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MPhil in Engineering for Sustainable Development

global challenges, engineering solutions

Behavioural implications of policy instruments on triple bottom line business sustainability in an innovation-driven economy

This study aims to analyse how bounded rationality and bounded self-interest of producers and consumers can lead to various behavioural failures in achieving the overall sustainability goals. When a technological innovation is introduced, new policies are needed to address the issues such as health and safety, environmental impact, regulations, etc. as well as to remove barriers in the commercialisation and promotion of new public/private partnerships. In the absence of an effective policy, a new sustainable technology may meet a premature death due to lack of consumer acceptance; or may result in undesirable accompanying effects.

The Fast Moving Consumer Goods (FMCG) and retail industries are under immense pressure to become more sustainable; and according to a report (IME – Global Food, 2013) by the UK’s Institution of Mechanical Engineers, about 2 billion tonnes of the food produced worldwide is wasted. However, the recent initiative by many retail chains to use Radio Frequency Identification (RFID) based product tagging for the waste reduction in their supply-chains met a strong response from consumer forums. This work is built on the case study of Tesco PLC who attempted the RFID technology rollout; reflecting on how it failed in stakeholder engagement due to privacy, health and safety concerns; despite enormous benefits in terms of triple-bottom line business sustainability.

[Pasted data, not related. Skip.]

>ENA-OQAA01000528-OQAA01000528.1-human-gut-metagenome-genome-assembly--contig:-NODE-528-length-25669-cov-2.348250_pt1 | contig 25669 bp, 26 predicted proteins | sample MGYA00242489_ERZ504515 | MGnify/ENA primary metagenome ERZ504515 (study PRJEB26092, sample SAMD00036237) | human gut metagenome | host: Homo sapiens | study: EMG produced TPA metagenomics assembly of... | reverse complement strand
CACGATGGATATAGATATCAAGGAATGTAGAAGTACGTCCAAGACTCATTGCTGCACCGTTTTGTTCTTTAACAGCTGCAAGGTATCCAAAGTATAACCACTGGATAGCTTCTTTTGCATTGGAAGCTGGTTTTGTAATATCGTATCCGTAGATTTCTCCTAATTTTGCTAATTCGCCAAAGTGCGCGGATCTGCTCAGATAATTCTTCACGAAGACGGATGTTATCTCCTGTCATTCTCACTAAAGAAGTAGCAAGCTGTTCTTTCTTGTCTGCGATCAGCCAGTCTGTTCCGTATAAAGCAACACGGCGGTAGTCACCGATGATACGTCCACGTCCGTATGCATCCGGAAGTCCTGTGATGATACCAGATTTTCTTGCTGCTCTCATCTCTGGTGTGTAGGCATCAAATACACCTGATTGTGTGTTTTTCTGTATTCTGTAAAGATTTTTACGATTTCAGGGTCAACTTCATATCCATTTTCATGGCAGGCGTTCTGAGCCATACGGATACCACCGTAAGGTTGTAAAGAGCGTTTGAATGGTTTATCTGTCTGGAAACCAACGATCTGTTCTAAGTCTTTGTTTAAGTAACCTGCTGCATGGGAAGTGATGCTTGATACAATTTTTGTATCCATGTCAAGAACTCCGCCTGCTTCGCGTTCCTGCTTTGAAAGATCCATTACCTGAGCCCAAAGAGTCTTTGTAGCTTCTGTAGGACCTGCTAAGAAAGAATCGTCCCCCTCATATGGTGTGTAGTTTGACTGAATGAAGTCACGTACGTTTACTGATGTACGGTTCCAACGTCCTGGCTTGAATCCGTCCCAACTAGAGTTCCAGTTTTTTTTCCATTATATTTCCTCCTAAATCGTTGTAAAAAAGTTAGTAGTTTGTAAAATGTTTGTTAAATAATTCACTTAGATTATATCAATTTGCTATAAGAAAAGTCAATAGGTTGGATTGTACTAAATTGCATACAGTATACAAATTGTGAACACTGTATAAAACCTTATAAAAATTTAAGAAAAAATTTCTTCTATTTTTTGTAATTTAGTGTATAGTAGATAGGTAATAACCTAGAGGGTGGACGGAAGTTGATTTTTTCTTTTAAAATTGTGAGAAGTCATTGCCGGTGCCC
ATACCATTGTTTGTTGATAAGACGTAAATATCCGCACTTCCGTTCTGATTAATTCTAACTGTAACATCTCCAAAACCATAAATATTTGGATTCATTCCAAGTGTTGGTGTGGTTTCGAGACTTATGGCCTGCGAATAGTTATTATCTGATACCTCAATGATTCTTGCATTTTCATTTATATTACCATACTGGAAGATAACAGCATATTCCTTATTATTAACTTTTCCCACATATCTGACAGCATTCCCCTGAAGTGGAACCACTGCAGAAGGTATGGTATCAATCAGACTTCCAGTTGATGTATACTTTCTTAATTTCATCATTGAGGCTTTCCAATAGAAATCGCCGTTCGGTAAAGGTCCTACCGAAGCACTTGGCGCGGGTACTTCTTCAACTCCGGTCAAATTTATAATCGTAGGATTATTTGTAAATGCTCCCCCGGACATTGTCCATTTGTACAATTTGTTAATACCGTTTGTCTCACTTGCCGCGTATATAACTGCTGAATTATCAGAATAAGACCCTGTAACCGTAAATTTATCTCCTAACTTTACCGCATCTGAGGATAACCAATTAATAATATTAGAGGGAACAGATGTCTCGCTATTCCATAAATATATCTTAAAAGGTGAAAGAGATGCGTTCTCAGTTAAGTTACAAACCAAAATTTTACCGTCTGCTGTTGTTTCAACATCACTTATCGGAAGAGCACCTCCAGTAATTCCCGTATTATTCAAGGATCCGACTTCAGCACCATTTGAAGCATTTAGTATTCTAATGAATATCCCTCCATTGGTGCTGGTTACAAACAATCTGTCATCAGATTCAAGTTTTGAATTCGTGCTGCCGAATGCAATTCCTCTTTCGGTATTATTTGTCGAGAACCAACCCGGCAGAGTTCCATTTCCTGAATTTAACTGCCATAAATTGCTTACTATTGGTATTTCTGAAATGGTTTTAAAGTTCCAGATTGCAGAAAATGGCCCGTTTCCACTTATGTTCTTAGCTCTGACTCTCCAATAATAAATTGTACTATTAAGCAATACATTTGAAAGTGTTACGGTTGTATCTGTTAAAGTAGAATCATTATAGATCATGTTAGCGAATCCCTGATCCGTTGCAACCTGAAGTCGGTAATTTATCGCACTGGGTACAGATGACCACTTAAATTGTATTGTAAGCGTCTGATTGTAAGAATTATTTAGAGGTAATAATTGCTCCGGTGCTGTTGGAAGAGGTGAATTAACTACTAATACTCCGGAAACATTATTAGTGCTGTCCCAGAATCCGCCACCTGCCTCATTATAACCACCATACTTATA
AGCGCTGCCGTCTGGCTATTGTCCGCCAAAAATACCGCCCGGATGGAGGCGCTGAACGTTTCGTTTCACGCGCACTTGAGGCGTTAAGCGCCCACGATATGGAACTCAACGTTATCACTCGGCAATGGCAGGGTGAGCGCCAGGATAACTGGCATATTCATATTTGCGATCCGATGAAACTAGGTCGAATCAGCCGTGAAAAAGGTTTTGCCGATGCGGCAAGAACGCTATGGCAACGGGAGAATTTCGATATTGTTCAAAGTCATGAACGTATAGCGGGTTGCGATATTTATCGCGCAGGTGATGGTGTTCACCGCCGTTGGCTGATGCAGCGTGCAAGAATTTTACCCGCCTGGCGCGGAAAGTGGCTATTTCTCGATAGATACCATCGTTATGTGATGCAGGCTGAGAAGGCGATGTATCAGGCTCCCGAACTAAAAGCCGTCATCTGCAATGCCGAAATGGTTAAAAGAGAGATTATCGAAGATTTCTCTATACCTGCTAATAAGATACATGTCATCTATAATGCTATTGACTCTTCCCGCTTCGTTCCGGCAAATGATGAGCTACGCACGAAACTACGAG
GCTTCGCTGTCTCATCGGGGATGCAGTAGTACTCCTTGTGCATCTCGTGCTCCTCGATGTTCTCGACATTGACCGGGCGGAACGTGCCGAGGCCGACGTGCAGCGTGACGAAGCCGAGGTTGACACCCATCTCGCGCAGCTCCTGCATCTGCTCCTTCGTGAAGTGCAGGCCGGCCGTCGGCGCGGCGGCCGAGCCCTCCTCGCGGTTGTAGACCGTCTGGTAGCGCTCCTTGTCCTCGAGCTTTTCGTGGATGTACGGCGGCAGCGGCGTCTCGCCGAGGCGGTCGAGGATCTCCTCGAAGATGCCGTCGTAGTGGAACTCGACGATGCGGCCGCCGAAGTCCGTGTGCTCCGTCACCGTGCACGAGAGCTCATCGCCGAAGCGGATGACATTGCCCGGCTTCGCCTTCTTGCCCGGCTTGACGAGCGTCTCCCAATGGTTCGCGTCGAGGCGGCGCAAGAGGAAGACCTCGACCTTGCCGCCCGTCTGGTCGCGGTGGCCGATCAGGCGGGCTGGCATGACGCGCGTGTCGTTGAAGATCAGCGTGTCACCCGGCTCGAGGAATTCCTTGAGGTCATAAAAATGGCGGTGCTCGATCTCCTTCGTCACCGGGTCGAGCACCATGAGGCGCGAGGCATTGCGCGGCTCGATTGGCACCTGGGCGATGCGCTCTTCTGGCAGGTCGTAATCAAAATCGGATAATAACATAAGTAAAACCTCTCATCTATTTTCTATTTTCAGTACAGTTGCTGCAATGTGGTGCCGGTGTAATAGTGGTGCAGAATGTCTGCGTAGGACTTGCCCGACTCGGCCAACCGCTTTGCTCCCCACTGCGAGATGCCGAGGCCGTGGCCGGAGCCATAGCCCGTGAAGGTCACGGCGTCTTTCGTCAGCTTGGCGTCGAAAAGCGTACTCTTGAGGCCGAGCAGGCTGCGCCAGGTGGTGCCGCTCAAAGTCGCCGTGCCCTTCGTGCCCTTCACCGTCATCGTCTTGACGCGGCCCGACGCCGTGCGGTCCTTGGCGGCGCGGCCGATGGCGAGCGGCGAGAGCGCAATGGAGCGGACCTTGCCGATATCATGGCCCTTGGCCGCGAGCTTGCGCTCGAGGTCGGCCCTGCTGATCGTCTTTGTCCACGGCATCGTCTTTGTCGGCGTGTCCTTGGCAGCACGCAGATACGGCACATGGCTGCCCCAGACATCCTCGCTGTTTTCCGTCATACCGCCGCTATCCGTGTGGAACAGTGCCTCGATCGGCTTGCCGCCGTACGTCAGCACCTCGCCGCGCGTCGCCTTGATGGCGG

The work also explores how firms react emotionally to various government policies and how it affects the consumer behaviour patterns as well as the overall triple-bottom line business sustainability. By using various tools of behavioural economics, it is analysed that how consumers perceive the value of green products, when subsidised or taxed. The research findings are then translated into policy recommendations for government and legislators.

Course Overview


The need to engage in better problem definition through careful dialogue with all stakeholder groups and a proper recognition of context.


An ability to work with specialists from other disciplines and professional groups acknowledging that technical innovation and business skills also must be understood, nurtured and combined as precursors to the successful implementation of sustainable solutions.


An understanding of mechanisms for managing change in organisations so future engineers are equipped to play a leadership role.


An awareness of a range of assessment frameworks, sustainability metrics and methodologies such as Life Cycle Analysis, Systems Dynamics, Multi-Criteria Decision making and Impact Assessment.